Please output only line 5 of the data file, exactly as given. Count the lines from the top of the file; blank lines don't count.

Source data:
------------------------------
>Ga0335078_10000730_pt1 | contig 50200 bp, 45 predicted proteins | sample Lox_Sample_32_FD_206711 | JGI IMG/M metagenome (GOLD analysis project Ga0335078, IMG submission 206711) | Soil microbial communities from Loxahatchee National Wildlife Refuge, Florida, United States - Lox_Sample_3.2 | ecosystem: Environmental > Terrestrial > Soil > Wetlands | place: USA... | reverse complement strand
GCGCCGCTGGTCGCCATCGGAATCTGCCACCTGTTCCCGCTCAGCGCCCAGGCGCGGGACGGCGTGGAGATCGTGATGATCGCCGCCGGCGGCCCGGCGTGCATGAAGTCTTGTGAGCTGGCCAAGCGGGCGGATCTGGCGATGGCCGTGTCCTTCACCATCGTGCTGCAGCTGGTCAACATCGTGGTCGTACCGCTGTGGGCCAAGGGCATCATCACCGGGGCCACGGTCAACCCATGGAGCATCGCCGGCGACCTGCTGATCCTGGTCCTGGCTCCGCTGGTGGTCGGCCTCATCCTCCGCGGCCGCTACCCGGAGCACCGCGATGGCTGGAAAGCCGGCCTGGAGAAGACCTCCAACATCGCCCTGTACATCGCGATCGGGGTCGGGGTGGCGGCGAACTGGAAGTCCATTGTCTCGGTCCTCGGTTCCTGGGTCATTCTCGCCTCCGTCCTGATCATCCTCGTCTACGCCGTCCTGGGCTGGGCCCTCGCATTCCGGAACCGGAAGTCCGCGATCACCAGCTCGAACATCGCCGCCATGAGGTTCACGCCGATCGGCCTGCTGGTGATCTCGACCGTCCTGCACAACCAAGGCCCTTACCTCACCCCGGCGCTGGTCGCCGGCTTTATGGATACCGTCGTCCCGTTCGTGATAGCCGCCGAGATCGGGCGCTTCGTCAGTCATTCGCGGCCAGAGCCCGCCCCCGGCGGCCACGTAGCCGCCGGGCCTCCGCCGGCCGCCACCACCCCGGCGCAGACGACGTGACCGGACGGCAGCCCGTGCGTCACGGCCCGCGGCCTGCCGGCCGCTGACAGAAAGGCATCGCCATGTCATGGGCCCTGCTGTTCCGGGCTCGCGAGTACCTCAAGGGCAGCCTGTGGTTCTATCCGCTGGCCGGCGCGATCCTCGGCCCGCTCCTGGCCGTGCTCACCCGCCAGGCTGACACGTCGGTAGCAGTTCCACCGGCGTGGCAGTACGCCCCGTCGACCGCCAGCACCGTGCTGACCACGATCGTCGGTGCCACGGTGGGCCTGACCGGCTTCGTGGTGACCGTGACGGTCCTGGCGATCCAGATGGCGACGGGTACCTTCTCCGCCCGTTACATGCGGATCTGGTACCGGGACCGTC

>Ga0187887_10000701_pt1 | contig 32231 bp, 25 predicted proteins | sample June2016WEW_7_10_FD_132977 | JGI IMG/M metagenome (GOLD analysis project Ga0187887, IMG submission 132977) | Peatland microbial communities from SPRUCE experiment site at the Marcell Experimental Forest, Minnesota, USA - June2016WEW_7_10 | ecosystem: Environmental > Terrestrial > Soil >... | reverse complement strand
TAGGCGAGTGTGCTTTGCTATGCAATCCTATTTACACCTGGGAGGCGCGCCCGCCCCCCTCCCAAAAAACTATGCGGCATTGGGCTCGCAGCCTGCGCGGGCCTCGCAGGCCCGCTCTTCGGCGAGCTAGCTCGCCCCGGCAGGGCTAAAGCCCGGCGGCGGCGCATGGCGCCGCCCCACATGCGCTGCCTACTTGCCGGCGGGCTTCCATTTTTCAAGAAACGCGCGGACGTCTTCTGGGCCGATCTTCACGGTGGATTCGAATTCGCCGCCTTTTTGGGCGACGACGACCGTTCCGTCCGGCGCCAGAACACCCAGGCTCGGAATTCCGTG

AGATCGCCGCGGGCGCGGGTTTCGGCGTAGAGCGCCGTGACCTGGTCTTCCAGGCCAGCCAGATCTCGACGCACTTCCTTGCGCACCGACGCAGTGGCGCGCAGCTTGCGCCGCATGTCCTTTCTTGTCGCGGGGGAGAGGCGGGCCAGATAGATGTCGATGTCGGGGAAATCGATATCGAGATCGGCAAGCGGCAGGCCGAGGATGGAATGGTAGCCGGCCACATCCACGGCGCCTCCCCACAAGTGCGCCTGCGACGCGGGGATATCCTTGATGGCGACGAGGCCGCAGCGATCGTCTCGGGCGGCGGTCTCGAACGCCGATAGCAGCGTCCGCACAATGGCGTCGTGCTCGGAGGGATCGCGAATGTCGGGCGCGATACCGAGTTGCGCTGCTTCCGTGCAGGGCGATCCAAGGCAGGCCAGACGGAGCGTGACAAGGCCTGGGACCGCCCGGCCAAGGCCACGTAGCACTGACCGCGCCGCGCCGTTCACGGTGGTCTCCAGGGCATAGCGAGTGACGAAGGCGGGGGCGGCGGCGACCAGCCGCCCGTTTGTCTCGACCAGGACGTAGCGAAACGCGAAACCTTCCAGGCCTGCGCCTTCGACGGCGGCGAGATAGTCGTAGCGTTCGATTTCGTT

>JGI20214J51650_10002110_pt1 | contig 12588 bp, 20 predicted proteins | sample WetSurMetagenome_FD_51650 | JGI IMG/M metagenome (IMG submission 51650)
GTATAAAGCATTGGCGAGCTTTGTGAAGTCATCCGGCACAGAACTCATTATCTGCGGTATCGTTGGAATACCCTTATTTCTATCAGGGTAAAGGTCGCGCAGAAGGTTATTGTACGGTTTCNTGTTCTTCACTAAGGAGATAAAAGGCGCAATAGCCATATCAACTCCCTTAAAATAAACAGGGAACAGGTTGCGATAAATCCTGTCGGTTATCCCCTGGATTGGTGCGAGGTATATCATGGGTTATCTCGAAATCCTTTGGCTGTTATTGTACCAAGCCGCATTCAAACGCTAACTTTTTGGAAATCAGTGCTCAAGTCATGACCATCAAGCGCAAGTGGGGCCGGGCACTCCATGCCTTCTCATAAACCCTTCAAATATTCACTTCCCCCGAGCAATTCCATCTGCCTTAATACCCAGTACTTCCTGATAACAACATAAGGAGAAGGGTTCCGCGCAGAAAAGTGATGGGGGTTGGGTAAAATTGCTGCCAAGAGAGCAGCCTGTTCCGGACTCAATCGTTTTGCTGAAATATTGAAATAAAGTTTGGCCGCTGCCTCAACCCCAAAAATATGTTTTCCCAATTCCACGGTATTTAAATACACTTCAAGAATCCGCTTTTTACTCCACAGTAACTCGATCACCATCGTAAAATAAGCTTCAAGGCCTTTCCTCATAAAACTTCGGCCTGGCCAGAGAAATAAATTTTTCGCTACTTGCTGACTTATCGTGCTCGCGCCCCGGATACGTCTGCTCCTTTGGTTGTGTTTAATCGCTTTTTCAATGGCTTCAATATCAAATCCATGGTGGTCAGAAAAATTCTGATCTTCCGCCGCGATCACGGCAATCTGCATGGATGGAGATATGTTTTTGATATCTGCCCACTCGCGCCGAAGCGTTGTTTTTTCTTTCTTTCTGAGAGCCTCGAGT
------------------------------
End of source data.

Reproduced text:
AGATCGCCGCGGGCGCGGGTTTCGGCGTAGAGCGCCGTGACCTGGTCTTCCAGGCCAGCCAGATCTCGACGCACTTCCTTGCGCACCGACGCAGTGGCGCGCAGCTTGCGCCGCATGTCCTTTCTTGTCGCGGGGGAGAGGCGGGCCAGATAGATGTCGATGTCGGGGAAATCGATATCGAGATCGGCAAGCGGCAGGCCGAGGATGGAATGGTAGCCGGCCACATCCACGGCGCCTCCCCACAAGTGCGCCTGCGACGCGGGGATATCCTTGATGGCGACGAGGCCGCAGCGATCGTCTCGGGCGGCGGTCTCGAACGCCGATAGCAGCGTCCGCACAATGGCGTCGTGCTCGGAGGGATCGCGAATGTCGGGCGCGATACCGAGTTGCGCTGCTTCCGTGCAGGGCGATCCAAGGCAGGCCAGACGGAGCGTGACAAGGCCTGGGACCGCCCGGCCAAGGCCACGTAGCACTGACCGCGCCGCGCCGTTCACGGTGGTCTCCAGGGCATAGCGAGTGACGAAGGCGGGGGCGGCGGCGACCAGCCGCCCGTTTGTCTCGACCAGGACGTAGCGAAACGCGAAACCTTCCAGGCCTGCGCCTTCGACGGCGGCGAGATAGTCGTAGCGTTCGATTTCGTT